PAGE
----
DuBose also said that the secret to life is to love yourself. I like that.
I asked Rayna if she thought anything was possible.
“EVERYTHING is possible depending on how bad you want it and how hard you will work for it.”
That’s mental toughness.
Rayna does not feel that she is handicapped. It just takes her a little longer to do some things. She even drives when she goes out with her friends!
Sports and life is not about what happens to us, it’s all about how we respond.
So the next time you feel like complaining or feel that you can’t do something, remember Rayna’s words.
Mental blocks are common in all sports, at all levels. I have seen beginners and professionals get stuck on the six-inch playing field between their ears. Perhaps they are a baseball player, who, all of a sudden can’t throw the ball to first base. Maybe it’s a diver who can’t do a flip.
Physically, nothing is wrong, but mentally they can’t get out of their head…yet.
Slumps happen when an athlete is thinking about the wrong thing at the wrong time.
During competition, an athlete should focus less on the internal (negative thoughts) and focus more on the external (target, form, etc).
The beauty of focusing on the external is that your brain cannot think about your target/form and negative thougths at the same time.
So the next time you have a mental block, accept it and re-focus on the things you can control (your effort, body language and strategy). I think you will be pleased at the results.
And if it doesn’t help right away, stick with it.
Because if you don’t quit, you can’t fail.
Today’s message is especially dedicated to the great Hollie Holcombe.
Earlier today, I spoke to about 40 young basketball players at Nick DiPillo’s Spring Break Skills Camp. A key point I brought up was that failure was inevitable. Everyone fails. It’s part of the process.
Michael Jordan got cut from his basketball team in high school, but he didn’t give up.
Thomas Edison failed over 10,000 times when trying to invent the lightbulb.
Babe Ruth hit the most home runs, but he also had the most strikeouts. And each time The Babe failed, he said, “Every strike brings me closer to the next home run.”
How does this relate to you? Let me put it to you this way…
A SETBACK IS A SETUP FOR A COMEBACK.
Bounce back today!
Well here I am back in good ole New Jersey, and as wonderful a time I had on my honeymoon in Hawaii, it’s great to be back. I love traveling, but there’s something I love even more—real life.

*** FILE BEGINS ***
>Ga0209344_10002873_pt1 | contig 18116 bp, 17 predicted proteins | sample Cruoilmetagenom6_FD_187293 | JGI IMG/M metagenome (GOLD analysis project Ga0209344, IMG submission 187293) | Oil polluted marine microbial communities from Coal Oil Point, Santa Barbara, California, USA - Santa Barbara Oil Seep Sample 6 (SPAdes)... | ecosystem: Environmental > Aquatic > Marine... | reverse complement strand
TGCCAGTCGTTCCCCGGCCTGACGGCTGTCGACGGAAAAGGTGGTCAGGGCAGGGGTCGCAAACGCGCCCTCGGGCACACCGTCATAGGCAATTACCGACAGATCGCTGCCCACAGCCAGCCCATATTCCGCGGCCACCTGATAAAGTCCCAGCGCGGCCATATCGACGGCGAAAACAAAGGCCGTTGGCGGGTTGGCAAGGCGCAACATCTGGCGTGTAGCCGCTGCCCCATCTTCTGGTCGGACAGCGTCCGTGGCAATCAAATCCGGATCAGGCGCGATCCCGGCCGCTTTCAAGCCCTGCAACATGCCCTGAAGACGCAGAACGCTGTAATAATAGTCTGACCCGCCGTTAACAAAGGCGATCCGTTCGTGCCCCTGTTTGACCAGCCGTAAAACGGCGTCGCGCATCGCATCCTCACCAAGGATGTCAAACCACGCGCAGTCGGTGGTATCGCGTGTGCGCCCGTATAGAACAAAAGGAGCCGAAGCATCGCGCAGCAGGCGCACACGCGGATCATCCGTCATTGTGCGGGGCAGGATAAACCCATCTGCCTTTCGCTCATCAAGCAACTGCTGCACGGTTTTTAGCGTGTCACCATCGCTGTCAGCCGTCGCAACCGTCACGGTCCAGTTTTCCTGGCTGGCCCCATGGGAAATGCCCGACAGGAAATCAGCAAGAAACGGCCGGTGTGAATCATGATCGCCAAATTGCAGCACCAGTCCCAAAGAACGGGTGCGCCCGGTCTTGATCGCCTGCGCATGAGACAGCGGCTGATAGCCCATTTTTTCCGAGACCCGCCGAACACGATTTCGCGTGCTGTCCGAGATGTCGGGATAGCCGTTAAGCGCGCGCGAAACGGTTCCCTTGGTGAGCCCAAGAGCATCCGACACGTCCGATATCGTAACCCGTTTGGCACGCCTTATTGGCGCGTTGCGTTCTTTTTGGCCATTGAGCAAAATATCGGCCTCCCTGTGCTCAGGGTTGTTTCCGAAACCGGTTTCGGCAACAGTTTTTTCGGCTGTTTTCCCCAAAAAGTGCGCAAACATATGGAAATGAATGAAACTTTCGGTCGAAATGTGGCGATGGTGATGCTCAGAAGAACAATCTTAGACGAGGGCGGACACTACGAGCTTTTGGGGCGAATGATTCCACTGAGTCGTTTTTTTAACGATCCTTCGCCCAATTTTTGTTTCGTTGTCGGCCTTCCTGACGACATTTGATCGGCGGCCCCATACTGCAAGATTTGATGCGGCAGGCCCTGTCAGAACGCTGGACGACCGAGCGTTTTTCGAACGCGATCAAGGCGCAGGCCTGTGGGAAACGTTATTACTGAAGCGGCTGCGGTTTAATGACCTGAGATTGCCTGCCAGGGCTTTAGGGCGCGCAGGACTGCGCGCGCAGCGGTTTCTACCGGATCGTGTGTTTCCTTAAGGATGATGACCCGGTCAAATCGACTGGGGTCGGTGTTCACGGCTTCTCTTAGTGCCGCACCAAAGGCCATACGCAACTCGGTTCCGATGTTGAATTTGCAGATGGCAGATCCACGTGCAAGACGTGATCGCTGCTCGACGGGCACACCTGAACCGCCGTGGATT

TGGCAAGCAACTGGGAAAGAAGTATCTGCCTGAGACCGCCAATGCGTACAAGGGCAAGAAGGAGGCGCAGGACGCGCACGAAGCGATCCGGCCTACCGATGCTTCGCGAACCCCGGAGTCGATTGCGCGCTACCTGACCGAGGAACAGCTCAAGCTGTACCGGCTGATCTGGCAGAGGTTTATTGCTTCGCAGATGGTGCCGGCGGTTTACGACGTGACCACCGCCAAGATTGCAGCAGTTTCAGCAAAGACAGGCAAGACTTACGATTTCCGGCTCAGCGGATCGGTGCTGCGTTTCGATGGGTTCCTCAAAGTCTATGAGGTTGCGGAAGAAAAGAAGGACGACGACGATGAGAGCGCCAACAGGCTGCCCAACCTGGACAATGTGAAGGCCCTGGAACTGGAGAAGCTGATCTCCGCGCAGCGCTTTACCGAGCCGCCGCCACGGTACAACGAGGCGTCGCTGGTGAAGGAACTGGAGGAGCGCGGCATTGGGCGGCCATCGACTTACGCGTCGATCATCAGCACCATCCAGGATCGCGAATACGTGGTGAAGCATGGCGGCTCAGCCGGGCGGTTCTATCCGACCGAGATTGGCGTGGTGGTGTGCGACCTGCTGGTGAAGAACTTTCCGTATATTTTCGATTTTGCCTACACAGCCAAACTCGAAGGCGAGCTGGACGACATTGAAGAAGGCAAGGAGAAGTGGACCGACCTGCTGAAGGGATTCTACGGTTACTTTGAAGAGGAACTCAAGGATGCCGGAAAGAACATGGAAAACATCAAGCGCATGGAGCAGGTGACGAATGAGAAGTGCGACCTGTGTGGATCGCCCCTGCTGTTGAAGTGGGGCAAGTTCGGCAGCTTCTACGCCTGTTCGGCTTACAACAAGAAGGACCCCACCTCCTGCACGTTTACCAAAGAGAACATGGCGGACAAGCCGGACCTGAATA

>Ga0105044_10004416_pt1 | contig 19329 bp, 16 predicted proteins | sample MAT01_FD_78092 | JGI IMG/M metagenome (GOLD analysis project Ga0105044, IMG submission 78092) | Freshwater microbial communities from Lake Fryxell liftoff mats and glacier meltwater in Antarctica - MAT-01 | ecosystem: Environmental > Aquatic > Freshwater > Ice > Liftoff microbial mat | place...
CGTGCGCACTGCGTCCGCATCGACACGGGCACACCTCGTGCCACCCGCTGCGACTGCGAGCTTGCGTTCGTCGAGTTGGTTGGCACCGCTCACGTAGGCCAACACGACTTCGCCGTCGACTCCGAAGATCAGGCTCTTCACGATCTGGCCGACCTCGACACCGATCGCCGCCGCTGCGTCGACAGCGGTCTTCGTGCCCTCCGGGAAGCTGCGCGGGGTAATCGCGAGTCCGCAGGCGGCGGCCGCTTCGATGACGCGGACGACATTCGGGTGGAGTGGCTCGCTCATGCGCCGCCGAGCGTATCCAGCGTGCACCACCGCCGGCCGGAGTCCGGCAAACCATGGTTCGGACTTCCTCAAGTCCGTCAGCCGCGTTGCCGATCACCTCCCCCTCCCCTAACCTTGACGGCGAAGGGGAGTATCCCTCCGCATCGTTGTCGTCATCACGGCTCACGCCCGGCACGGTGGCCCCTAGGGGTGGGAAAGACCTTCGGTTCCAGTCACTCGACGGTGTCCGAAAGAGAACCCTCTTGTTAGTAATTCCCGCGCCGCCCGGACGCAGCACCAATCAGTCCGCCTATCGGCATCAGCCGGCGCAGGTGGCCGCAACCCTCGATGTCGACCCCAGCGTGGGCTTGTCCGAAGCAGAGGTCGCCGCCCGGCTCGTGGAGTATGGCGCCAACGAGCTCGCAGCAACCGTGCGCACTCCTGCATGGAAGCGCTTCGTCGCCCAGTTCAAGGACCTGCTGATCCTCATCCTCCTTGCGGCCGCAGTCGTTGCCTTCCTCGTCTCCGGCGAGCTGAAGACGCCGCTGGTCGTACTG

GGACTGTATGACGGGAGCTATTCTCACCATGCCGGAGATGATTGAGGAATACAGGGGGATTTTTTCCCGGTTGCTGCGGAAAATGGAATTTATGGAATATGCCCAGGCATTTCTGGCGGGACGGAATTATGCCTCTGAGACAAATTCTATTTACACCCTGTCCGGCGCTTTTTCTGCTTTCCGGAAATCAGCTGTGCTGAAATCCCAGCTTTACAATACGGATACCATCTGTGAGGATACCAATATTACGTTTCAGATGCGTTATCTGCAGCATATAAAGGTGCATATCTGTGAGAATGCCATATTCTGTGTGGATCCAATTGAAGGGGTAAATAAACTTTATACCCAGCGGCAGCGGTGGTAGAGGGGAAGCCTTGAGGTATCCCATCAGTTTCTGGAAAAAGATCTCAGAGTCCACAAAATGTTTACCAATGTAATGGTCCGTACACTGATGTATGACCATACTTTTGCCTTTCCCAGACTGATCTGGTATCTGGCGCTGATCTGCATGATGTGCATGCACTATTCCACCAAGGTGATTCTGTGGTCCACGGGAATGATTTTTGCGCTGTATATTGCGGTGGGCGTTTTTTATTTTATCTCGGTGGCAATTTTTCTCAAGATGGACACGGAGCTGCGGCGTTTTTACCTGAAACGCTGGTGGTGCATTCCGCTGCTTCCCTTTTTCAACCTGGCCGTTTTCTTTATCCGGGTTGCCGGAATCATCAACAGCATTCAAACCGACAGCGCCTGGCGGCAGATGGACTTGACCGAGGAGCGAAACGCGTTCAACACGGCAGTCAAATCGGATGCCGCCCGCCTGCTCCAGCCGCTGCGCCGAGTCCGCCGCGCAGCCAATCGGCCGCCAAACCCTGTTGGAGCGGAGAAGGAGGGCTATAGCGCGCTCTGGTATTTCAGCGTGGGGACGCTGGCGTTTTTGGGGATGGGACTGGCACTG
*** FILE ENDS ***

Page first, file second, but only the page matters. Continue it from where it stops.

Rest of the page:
Most people “live” for their vacations.
Most people “can’t wait” until the weekend.
Why is that?
1. Many people don’t do what they love.
2. Many people don’t cultivate gratitude for what they already have.
3. Many people don’t think success in sports and life is possible.
Some say that I am successful.
I don’t look at myself that way. I look at myself who is doing what he is passionate about, truly wants to make a difference in the world, and believes that anything is possible.
Did you know I failed out of college—twice?!?
Anything is possible if you believe you can achieve. All you have to do is start taking the correct action.
It’s not too late to be what you might have been.
Here is a brief, but great video I did with gold medal skier, Lindsey Vonn…listen to EVERY word she says…
Recently, I gave some advice to a young friend of mine, Madison (above). She had a test in school the next day and I told her to just relax while taking it and give it her all. Well, I saw Madison yesterday and asked her how her test went. Her response was, “I got a 100!”
We all want to achieve greatness, but the problem is we often put too much pressure on the results.
The best way to get the best results is…
Not worrying about the results!
Focus instead on staying loose and concentrating on the task at hand.
If you put the time in studying (or practicing), you are ready. Trust the work you put in, take a deep breath and go for it.
When you focus on HOW you can perform well, instead of IF you can perform well, your world changes. Your results change.
Too many people worry about what parents will think or what friends will think…if they perform poorly. This is a recipe for disaster. Don’t worry about the past or the future…the power is in the present. The best performers in the world from athletes to students to business owners, know the secret.
Relax and go all out!
One question at a time. One point at at time. One meeting at a time.
Gandhi put it best…
“Full effort is full victory.”
Thank you, Madison, for reminding me of this very important lesson and inspiring me to be better at everything that I do!